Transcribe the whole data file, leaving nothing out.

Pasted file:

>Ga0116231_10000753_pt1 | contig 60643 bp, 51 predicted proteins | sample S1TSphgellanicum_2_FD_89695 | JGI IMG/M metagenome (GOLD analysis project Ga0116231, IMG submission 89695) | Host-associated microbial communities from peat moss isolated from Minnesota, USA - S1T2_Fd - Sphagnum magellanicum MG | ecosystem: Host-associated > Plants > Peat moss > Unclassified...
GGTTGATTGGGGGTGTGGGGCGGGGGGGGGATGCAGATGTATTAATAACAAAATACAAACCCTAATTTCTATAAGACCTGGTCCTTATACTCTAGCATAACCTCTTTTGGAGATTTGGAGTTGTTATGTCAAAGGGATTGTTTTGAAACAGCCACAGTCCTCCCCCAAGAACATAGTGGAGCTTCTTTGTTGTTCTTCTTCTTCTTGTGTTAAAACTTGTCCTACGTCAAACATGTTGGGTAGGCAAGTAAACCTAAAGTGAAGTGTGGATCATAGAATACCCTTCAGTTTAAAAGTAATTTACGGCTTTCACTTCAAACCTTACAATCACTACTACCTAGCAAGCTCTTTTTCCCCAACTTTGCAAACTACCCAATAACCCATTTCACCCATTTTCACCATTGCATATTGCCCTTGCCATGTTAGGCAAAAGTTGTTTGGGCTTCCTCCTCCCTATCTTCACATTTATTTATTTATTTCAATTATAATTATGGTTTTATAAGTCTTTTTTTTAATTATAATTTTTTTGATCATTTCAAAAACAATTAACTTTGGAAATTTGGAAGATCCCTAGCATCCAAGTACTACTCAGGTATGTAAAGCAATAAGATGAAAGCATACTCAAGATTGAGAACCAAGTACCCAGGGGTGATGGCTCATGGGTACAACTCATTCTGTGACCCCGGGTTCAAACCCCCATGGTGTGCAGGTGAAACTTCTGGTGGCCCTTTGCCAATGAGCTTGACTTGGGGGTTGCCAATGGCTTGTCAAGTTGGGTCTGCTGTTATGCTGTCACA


>Ga0116231_10000753_pt1 | contig 60643 bp, 51 predicted proteins | sample S1TSphgellanicum_2_FD_89695 | JGI IMG/M metagenome (GOLD analysis project Ga0116231, IMG submission 89695) | Host-associated microbial communities from peat moss isolated from Minnesota, USA - S1T2_Fd - Sphagnum magellanicum MG | ecosystem: Host-associated > Plants > Peat moss > Unclassified...
GGTTGATTGGGGGTGTGGGGCGGGGGGGGGATGCAGATGTATTAATAACAAAATACAAACCCTAATTTCTATAAGACCTGGTCCTTATACTCTAGCATAACCTCTTTTGGAGATTTGGAGTTGTTATGTCAAAGGGATTGTTTTGAAACAGCCACAGTCCTCCCCCAAGAACATAGTGGAGCTTCTTTGTTGTTCTTCTTCTTCTTGTGTTAAAACTTGTCCTACGTCAAACATGTTGGGTAGGCAAGTAAACCTAAAGTGAAGTGTGGATCATAGAATACCCTTCAGTTTAAAAGTAATTTACGGCTTTCACTTCAAACCTTACAATCACTACTACCTAGCAAGCTCTTTTTCCCCAACTTTGCAAACTACCCAATAACCCATTTCACCCATTTTCACCATTGCATATTGCCCTTGCCATGTTAGGCAAAAGTTGTTTGGGCTTCCTCCTCCCTATCTTCACATTTATTTATTTATTTCAATTATAATTATGGTTTTATAAGTCTTTTTTTTAATTATAATTTTTTTGATCATTTCAAAAACAATTAACTTTGGAAATTTGGAAGATCCCTAGCATCCAAGTACTACTCAGGTATGTAAAGCAATAAGATGAAAGCATACTCAAGATTGAGAACCAAGTACCCAGGGGTGATGGCTCATGGGTACAACTCATTCTGTGACCCCGGGTTCAAACCCCCATGGTGTGCAGGTGAAACTTCTGGTGGCCCTTTGCCAATGAGCTTGACTTGGGGGTTGCCAATGGCTTGTCAAGTTGGGTCTGCTGTTATGCTGTCACA